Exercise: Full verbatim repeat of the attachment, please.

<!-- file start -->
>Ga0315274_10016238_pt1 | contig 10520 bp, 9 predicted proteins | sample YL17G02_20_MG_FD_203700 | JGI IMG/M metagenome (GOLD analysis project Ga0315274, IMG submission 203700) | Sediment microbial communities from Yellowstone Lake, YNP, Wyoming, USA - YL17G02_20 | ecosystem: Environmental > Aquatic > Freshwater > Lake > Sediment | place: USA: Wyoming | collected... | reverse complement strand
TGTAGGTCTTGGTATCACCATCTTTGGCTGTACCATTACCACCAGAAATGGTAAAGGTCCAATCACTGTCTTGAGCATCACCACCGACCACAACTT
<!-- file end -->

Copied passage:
>Ga0315274_10016238_pt1 | contig 10520 bp, 9 predicted proteins | sample YL17G02_20_MG_FD_203700 | JGI IMG/M metagenome (GOLD analysis project Ga0315274, IMG submission 203700) | Sediment microbial communities from Yellowstone Lake, YNP, Wyoming, USA - YL17G02_20 | ecosystem: Environmental > Aquatic > Freshwater > Lake > Sediment | place: USA: Wyoming | collected... | reverse complement strand
TGTAGGTCTTGGTATCACCATCTTTGGCTGTACCATTACCACCAGAAATGGTAAAGGTCCAATCACTGTCTTGAGCATCACCACCGACCACAACTT